The Canadian crisis

Written by Indira Kannan | Updated: Aug 25 2013, 06:41am hrs
For Toronto-based immigration lawyer Ravi Jain, August is traditionally a busy month with university and college semesters just around the corner and many of his clients coming from India, which is the second-largest source country for students heading to Canadian universities, next only to China.

This year, however, the situation has not been to Jains liking, thanks to a long-running strike called by Canadas foreign service officers that has severely affected processing of visas in India and other countries. His clients, who have obtained admission to popular institutions such as York University, George Brown College and Seneca College are stranded in India with no prospect of getting to Canada before the beginning of the first term in early September.

Student visas that took about a month are now taking three-four months, says Jain, a partner at the Toronto law firm, Green and Spiegel. Ive been advising my clients over the phone not to start packing their bags yet. Many of them are even willing to double my fees. Im saying, save your money because I cant help you right now, you need to get a deferral and go for the January intake, says Jain.

While students are among the worst affected by the strike due to the academic calendar, the delays in visa processing will also impact the plans of thousands of visitors, temporary workers and potential immigrants from India. India is home to Canadas largest overseas visa office, and the North American country issued a record number of visas to Indian nationals last year.

Canadas Professional Association of Foreign Service Officers (PAFSO) entered into a legal strike position on April 2, protesting what it described as a wage gap compared to other federal officers. Officers at missions around the world have withdrawn various services. In India, immigration services have been withdrawn in Delhi and Chandigarh. Whether it is trade negotiations, political reporting or issuance of visas, delays can be seen everywhere and for all files of the foreign services, said Chrystiane Roy, spokesperson for the Ottawa-based union.

The Canadian government assures that all visa offices are open and continue to provide services. We have designated immigration visa officers positions overseas as essential and, therefore, they will not participate in any strike, says Nancy Caron, the spokesperson for Citizenship and Immigration Canada (CIC) at its Ottawa headquarters. According to PAFSO, only a small proportion of the visa officers are designated as essential, typically at the managerial levels, and they cannot complete the work of all the officers on strike, leading to major delays.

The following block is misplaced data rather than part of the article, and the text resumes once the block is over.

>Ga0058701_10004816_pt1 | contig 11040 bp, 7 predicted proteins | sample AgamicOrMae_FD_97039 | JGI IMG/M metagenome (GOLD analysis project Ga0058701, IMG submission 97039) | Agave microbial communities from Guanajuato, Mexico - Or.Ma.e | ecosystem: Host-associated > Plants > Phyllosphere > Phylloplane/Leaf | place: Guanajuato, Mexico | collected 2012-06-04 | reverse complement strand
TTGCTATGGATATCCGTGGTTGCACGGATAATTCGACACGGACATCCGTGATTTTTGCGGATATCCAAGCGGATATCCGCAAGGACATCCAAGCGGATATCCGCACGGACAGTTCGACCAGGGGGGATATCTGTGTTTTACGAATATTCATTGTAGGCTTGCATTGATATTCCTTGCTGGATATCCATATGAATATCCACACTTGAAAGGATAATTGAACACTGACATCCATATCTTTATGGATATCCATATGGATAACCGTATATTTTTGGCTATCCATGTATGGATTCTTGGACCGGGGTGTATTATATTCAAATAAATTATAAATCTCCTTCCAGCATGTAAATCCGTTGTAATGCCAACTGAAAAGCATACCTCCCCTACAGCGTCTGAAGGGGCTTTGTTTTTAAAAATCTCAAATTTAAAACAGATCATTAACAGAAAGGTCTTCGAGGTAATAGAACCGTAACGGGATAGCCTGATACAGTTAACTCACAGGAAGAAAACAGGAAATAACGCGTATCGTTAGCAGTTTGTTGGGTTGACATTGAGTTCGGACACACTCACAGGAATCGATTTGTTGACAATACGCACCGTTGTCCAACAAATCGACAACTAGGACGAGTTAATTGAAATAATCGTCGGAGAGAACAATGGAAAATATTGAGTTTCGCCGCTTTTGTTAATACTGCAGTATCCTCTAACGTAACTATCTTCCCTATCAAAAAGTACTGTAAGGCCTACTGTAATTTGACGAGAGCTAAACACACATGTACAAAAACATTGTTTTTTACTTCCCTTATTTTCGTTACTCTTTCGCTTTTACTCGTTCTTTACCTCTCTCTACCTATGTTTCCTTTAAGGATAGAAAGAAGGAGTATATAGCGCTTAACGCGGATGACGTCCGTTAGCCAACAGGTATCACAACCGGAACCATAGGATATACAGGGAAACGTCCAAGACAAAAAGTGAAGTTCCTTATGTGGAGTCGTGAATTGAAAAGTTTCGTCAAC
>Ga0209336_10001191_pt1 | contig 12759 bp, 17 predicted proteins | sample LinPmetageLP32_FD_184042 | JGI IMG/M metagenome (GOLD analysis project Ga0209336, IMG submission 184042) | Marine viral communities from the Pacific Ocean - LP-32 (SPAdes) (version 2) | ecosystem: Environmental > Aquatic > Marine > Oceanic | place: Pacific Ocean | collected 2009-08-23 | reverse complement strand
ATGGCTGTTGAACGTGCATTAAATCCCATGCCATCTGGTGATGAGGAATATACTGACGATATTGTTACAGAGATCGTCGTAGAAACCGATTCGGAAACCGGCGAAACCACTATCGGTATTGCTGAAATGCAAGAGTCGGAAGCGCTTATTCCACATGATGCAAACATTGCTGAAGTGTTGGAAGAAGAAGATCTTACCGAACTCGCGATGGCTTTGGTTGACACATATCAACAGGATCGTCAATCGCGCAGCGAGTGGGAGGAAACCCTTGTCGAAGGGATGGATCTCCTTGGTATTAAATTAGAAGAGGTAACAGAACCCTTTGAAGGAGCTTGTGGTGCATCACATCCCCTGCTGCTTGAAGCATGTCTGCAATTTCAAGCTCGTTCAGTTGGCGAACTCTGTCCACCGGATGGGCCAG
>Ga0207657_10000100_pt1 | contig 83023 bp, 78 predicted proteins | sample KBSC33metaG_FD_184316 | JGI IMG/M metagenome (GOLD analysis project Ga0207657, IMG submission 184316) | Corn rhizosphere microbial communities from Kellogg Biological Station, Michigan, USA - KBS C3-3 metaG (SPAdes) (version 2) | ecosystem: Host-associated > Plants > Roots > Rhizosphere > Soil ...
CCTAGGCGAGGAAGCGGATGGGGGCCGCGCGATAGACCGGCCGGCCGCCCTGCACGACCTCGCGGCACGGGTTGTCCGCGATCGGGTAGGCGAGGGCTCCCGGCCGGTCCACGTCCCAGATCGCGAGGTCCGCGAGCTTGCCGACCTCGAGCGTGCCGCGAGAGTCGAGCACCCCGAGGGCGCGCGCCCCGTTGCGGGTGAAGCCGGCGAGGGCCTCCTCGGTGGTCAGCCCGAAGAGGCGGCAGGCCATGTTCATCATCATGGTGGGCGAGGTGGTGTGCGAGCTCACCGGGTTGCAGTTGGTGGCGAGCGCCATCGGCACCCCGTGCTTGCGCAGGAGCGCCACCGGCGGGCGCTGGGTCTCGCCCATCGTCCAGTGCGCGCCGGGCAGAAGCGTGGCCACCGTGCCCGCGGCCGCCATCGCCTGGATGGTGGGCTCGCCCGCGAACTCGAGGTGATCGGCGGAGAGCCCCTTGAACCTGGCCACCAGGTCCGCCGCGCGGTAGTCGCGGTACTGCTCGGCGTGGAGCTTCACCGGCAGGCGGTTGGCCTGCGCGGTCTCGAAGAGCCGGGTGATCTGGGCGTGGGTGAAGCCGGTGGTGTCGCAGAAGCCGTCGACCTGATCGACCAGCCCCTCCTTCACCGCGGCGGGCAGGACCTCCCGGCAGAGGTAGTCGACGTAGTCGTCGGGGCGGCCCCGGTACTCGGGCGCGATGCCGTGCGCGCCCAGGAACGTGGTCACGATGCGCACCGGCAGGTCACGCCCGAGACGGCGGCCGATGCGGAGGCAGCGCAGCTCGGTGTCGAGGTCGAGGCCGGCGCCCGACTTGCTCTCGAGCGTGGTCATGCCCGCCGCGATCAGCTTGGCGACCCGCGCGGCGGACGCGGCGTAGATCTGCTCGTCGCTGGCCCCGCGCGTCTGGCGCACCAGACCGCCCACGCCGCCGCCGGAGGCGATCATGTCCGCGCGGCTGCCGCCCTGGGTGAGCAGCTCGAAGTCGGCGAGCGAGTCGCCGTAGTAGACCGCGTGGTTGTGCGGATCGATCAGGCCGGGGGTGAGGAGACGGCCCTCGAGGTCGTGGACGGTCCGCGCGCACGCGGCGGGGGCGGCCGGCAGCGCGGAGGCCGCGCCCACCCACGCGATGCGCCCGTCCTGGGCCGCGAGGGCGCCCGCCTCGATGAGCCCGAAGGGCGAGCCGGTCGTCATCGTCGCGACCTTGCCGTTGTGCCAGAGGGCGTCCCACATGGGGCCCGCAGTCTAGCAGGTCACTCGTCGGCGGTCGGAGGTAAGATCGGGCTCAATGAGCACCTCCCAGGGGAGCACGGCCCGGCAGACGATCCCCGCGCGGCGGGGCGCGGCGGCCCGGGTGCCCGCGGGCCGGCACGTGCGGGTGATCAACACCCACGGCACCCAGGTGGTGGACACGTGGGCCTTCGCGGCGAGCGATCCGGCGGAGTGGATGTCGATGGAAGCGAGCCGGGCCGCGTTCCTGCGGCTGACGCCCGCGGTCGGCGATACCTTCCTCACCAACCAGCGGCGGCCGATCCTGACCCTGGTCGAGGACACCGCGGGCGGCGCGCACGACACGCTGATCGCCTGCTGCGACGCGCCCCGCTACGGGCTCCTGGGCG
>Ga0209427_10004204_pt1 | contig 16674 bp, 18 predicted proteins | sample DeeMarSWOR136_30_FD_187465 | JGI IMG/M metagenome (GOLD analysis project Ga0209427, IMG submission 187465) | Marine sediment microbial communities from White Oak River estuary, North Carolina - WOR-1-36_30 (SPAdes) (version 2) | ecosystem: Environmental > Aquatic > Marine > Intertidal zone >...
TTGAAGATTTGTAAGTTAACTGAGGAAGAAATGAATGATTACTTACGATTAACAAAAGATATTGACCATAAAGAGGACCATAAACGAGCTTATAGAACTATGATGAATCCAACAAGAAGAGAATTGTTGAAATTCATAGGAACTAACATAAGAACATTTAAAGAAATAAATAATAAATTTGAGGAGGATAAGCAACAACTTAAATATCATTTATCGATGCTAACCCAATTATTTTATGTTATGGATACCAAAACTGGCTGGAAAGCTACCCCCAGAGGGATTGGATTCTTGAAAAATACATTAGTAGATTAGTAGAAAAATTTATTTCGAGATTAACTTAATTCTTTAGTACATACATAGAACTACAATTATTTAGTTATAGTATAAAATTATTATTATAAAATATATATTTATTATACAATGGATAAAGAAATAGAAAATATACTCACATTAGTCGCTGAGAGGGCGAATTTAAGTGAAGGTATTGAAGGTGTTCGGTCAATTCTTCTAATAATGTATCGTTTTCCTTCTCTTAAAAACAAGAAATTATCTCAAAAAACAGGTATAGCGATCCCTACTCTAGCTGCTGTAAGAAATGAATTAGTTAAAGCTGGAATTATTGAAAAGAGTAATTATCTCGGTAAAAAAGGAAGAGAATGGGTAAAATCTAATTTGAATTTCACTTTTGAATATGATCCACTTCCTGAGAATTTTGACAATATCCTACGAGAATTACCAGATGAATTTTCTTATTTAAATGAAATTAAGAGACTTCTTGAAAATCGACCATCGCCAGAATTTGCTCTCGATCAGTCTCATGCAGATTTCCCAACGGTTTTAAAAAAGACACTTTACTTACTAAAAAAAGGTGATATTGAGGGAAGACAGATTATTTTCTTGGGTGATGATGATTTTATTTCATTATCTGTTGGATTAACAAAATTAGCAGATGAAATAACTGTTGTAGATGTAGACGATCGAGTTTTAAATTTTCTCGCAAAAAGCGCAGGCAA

Jain confirms the assessment: The processing times are horrendous. Ive been speaking to managers in India and they have been trying to pick up the slack but the visa officers themselves are on rotating strike and its dramatically affecting operations. If its not a humanitarian situation, they are just not going to be able to get to it in a quick way.

The CIC said in addition to designated officials, over a thousand locally engaged staff would also continue to work in visa offices, and that it has hired additional temporary staff to help process visas in Canada and abroad. Nevertheless, Caron cautions: Anyone applying for a visa should submit their application as much in advance as possible.

To avoid additional delays, the Canadian government is also advising applicants to submit temporary visa applications online and documents and fees to the Visa Application Centres (VACs). Canada has nine VACs in India, spread across all regions.

The strike has come at an inconvenient time for the Canadian governments initiatives in India. Earlier this year, Jason Kenney, Canadas high-profile minister for citizenship and immigration until last month, unveiled the new Startup Visa for immigrants, a programme that encourages highly educated, qualifying entrepreneurs from countries like India to open their startups in Canada in exchange for quick permanent residency.

Kenney, now the minister of employment, even spent time at CICs booth at TiEcon 2013, the annual convention of the entrepreneurs mentoring group TiE in Californias Silicon Valley, pitching the Startup Visa to Indian entrepreneurs in the US.

In addition, Canadas tourism minister visited New Delhi earlier this year to invite more Indian tourists. India was the third-largest source country for immigration to Canada last year, with nearly 29,000 permanent residents.

The number of Indian visitors to Canada has been growing sharply in recent years. Last year, Canada issued a record 1,30,000 visitor visas to Indian nationals, a 58% increase since 2004. It also issued a record 13,000 student visas to Indians, a five-fold jump, during that period. During a visit to India in November last year, Canadas prime minister Stephen Harper announced plans to open a new consulate in Bangalore this year to handle the growing demand for visas.

According to CIC, roughly 80% of visitor visa applications in India this year had been processed in five days or less, down from the 12-day processing time last year. That performance is now in jeopardy as PAFSOs Roy promises: The backlog in processing will continue to increase until such a time as the Treasury Board presents the Professional Association of Foreign Service Officers with an acceptable offer. The standoff worsened in July this year after the association filed a bad faith bargaining complaint against the Canadian government for refusing to enter into binding arbitration to resolve the labour dispute.

For Indians waiting for a Canadian visa, no early end to their wait is in sight, as the union has declared: We are prepared to maintain our strike through the summer and deep into the fall, if necessary.

Indira Kannan is a freelance writer based in Toronto